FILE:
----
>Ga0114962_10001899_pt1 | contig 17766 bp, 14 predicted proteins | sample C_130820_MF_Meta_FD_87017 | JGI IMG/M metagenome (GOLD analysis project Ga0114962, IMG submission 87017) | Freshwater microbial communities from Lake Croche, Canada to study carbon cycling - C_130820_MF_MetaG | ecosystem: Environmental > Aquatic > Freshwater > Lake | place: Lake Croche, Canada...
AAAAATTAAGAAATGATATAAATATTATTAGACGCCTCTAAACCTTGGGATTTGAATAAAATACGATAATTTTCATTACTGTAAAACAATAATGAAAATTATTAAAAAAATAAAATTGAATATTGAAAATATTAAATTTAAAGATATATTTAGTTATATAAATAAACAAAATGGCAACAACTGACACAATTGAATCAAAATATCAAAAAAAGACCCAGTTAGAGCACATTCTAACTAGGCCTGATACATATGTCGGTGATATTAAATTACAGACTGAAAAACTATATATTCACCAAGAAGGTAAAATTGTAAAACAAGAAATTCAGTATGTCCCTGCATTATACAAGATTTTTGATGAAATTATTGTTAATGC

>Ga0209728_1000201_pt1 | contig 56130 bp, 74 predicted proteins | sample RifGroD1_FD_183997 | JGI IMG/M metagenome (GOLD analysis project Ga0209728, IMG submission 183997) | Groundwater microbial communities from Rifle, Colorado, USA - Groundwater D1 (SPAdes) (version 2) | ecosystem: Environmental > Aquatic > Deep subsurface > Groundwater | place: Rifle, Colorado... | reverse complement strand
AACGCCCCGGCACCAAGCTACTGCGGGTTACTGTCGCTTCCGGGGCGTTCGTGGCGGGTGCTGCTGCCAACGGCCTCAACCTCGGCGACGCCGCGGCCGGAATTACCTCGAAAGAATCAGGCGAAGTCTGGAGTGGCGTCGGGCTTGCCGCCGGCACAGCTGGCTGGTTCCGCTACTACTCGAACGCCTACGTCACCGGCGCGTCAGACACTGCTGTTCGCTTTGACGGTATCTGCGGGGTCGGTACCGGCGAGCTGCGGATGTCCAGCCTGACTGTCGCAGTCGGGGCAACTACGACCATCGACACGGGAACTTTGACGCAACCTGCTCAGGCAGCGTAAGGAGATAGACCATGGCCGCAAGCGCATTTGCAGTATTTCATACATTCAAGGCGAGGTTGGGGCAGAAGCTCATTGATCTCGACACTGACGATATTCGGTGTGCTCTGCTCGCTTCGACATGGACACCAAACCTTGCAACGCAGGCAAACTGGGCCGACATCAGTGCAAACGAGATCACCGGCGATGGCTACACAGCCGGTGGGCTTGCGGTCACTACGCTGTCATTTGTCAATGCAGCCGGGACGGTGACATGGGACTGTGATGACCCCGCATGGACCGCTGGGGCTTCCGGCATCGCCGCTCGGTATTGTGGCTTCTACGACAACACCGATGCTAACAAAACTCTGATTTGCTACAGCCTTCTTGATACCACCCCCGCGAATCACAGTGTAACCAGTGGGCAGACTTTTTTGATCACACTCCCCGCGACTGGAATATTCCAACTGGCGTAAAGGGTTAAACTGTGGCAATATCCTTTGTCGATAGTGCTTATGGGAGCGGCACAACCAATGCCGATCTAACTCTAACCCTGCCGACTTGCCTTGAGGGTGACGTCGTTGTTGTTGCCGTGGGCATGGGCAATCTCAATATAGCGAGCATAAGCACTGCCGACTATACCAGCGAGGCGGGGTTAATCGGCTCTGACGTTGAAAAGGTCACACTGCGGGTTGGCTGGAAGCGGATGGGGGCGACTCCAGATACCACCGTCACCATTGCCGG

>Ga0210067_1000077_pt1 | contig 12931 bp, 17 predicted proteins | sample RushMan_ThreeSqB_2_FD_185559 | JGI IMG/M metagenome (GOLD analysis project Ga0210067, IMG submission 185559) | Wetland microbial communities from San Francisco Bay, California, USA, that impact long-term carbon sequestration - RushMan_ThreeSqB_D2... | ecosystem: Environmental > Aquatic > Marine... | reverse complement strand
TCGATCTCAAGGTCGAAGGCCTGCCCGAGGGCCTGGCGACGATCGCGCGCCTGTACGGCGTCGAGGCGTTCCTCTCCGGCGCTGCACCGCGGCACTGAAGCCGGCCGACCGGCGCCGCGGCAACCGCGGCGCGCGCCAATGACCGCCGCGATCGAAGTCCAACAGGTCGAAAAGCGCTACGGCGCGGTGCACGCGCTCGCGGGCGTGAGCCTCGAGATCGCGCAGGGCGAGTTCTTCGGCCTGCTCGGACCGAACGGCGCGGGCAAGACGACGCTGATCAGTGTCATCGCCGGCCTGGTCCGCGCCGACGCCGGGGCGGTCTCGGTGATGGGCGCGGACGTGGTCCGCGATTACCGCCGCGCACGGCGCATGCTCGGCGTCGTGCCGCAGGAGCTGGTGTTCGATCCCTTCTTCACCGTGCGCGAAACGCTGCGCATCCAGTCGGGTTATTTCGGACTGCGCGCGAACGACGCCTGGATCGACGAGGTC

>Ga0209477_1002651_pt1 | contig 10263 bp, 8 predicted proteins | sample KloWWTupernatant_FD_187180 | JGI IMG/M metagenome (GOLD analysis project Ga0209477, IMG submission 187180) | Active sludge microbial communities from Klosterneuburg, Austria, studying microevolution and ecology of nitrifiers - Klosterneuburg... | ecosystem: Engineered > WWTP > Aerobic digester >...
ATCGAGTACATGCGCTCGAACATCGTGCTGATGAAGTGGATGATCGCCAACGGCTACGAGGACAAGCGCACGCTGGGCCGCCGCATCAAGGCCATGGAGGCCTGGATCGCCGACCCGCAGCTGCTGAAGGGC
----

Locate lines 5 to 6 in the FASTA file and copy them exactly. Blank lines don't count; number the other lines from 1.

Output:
>Ga0210067_1000077_pt1 | contig 12931 bp, 17 predicted proteins | sample RushMan_ThreeSqB_2_FD_185559 | JGI IMG/M metagenome (GOLD analysis project Ga0210067, IMG submission 185559) | Wetland microbial communities from San Francisco Bay, California, USA, that impact long-term carbon sequestration - RushMan_ThreeSqB_D2... | ecosystem: Environmental > Aquatic > Marine... | reverse complement strand
TCGATCTCAAGGTCGAAGGCCTGCCCGAGGGCCTGGCGACGATCGCGCGCCTGTACGGCGTCGAGGCGTTCCTCTCCGGCGCTGCACCGCGGCACTGAAGCCGGCCGACCGGCGCCGCGGCAACCGCGGCGCGCGCCAATGACCGCCGCGATCGAAGTCCAACAGGTCGAAAAGCGCTACGGCGCGGTGCACGCGCTCGCGGGCGTGAGCCTCGAGATCGCGCAGGGCGAGTTCTTCGGCCTGCTCGGACCGAACGGCGCGGGCAAGACGACGCTGATCAGTGTCATCGCCGGCCTGGTCCGCGCCGACGCCGGGGCGGTCTCGGTGATGGGCGCGGACGTGGTCCGCGATTACCGCCGCGCACGGCGCATGCTCGGCGTCGTGCCGCAGGAGCTGGTGTTCGATCCCTTCTTCACCGTGCGCGAAACGCTGCGCATCCAGTCGGGTTATTTCGGACTGCGCGCGAACGACGCCTGGATCGACGAGGTC